The US Department of Energy (DOE) selected four projects totaling $1 million to conduct advanced applied research and development concerning the interaction between promising biofuels and combustion engines.
The projects will leverage a range of National Laboratory capabilities as part of the Co-Optimization of Fuels & Engines (Co-Optima) initiative, and aim to help bring these fuel-engine combinations closer to commercial adoption. The Co-Optima initiative provides American industry with the scientific knowledge needed to maximize vehicle performance and efficiency, leverage domestic fuel resources, and reduce life cycle emissions.
DOE awarded funding to the following projects:
Aramco Services Company, Marathon Petroleum Company, and Caterpillar will work with Argonne National Laboratory (ANL) to identify bioblendstock characteristics (including carbon number and molecular structure) that will provide the best 87 anti-knock index gasoline for heavy-duty gasoline compression ignition engines.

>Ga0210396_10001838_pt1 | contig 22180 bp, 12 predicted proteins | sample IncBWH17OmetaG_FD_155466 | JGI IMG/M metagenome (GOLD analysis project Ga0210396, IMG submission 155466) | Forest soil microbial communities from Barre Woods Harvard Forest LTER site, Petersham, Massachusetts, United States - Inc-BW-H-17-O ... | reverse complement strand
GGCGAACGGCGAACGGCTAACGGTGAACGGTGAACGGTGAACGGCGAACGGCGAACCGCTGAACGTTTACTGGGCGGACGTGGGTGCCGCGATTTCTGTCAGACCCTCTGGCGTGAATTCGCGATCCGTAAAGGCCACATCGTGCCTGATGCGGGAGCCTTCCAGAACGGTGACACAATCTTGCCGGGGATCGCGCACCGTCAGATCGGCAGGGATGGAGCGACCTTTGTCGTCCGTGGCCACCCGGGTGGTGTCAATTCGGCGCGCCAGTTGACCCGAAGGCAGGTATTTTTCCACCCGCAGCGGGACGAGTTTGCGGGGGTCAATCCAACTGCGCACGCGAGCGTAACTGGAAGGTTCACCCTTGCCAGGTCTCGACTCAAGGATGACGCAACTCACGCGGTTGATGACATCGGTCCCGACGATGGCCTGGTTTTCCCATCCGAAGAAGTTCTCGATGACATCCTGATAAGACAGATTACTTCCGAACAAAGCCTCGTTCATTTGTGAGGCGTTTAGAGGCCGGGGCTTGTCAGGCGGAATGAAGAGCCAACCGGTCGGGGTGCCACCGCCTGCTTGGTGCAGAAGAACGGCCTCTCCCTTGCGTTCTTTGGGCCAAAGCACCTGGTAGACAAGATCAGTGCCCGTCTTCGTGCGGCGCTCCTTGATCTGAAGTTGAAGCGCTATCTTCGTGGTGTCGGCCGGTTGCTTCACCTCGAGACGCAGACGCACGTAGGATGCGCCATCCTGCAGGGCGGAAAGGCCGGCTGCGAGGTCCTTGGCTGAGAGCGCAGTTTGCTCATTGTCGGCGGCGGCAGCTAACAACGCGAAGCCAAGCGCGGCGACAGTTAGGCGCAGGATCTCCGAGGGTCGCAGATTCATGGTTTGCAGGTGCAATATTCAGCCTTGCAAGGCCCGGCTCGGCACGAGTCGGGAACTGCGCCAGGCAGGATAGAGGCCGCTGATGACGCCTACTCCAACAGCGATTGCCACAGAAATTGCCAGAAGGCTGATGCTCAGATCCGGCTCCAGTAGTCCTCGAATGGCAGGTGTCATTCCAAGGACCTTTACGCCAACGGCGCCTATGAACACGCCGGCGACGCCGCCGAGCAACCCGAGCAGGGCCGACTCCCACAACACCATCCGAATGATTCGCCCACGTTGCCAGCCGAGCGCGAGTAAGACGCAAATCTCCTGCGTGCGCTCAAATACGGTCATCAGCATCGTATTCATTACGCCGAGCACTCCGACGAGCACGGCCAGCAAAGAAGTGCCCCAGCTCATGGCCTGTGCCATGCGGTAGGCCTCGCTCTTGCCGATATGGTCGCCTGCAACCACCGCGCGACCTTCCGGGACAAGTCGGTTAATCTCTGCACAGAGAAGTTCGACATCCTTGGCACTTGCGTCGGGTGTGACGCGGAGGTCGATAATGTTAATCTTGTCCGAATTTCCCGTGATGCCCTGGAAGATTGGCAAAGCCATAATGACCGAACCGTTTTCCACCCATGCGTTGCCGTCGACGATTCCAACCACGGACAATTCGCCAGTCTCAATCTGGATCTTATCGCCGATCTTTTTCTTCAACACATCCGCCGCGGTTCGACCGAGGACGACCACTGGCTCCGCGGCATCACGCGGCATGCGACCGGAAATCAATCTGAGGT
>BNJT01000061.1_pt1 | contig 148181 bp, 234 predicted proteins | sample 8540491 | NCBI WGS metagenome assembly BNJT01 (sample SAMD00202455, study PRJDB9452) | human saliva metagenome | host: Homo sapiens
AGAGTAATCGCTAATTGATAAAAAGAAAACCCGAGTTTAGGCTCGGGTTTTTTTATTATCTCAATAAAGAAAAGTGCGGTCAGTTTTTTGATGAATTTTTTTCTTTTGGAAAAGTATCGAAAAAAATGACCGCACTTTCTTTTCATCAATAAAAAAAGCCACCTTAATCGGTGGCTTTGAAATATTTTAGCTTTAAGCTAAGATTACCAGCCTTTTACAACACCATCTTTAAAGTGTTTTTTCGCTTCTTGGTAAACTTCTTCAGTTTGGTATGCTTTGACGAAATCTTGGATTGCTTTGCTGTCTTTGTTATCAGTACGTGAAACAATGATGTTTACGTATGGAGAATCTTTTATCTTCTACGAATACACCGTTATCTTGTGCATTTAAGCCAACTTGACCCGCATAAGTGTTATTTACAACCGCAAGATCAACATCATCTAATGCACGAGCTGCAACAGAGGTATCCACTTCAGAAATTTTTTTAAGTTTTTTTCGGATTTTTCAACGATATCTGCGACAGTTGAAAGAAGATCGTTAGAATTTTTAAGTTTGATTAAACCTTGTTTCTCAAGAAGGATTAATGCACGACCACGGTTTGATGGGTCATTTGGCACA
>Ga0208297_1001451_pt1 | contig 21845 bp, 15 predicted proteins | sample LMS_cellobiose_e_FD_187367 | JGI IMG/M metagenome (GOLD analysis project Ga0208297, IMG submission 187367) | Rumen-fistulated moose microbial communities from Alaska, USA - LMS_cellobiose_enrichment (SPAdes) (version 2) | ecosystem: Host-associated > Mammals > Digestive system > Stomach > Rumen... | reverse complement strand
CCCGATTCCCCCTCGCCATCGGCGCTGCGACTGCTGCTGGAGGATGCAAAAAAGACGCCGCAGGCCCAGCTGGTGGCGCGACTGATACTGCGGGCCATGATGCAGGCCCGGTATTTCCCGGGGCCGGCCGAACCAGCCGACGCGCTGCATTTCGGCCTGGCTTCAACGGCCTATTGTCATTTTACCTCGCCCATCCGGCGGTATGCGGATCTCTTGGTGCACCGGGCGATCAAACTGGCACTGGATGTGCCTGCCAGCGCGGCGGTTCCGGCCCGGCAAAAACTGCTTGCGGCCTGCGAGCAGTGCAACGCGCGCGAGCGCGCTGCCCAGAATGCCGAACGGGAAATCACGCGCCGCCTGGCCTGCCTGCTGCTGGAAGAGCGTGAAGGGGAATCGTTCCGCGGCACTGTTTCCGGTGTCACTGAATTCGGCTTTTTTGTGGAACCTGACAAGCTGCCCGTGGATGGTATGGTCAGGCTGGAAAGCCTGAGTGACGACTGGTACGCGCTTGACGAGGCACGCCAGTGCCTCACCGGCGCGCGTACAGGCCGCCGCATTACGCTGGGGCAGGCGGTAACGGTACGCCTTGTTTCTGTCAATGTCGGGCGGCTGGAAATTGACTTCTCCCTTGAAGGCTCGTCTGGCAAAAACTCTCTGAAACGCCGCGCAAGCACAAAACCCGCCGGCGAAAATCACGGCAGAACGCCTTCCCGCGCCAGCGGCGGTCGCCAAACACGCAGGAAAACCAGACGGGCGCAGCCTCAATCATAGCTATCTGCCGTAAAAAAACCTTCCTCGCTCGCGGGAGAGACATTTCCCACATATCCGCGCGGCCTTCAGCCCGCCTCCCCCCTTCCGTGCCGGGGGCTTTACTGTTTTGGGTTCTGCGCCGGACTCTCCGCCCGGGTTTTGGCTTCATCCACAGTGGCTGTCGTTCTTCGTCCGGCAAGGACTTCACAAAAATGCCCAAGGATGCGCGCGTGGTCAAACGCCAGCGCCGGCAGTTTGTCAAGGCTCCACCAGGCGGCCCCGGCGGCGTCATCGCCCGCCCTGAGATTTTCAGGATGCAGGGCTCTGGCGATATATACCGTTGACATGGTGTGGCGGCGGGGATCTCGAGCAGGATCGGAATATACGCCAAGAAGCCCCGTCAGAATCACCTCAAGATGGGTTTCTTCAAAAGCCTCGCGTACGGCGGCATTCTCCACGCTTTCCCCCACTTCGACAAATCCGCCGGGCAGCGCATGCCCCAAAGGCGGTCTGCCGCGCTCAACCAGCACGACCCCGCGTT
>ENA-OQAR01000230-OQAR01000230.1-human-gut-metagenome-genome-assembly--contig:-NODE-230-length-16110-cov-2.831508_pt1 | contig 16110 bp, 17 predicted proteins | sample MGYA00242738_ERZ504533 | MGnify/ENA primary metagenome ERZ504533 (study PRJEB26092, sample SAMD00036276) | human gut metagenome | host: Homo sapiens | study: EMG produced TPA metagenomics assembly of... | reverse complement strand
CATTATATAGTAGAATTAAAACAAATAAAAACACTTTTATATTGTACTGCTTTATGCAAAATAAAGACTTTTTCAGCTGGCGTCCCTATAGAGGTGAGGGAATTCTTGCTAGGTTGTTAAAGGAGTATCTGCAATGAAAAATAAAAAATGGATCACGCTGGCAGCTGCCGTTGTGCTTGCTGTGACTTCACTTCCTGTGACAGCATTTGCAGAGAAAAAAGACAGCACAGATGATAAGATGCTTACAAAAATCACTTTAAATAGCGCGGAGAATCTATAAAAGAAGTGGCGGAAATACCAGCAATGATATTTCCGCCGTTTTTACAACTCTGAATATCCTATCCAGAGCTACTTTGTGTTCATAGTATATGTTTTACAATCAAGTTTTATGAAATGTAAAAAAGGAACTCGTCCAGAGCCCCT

The Coordinating Research Council will work with Pacific Northwest National Laboratory (PNNL) and Los Alamos National Laboratory (LANL) to develop an isotope ratio mass spectrometry method as a cost-effective means to identify renewable content in co-processed biomass- and fossil-derived fuels.
Cummins will work with Oak Ridge National Laboratory (ORNL) to develop a deeper fundamental understanding of how physical and chemical fuel properties affect mixing-controlled compression ignition (MCCI) combustion in medium-duty engines through computational fluid dynamics simulations.
Shell will work with ORNL and ANL to quantify how fuel volatility can be used to increase anti-knock performance, in order to increase engine efficiency and the use of biomass-derived fuels.
Each awardee will receive up to $250,000 in National Laboratory assistance for experimental or computational projects that leverage innovative capabilities in the areas of bioblendstock fuel property, production, and combustion performance research. The projects will also focus on the impacts of adoption of co-optimized fuel-engine combinations. Each of the awardees has committed to a 20% cost share contribution.
Sponsored by the DOE Office of Energy Efficiency & Renewable Energy’s (EERE’s) Vehicle Technologies and Bioenergy Technologies Offices, Co-Optima partners include ANL, LANL, PNNL, ORNL, Idaho National Laboratory, Lawrence Berkeley National Laboratory, Lawrence Livermore National Laboratory, National Renewable Energy Laboratory, and Sandia National Laboratories, as well as more than 20 university and industry partners.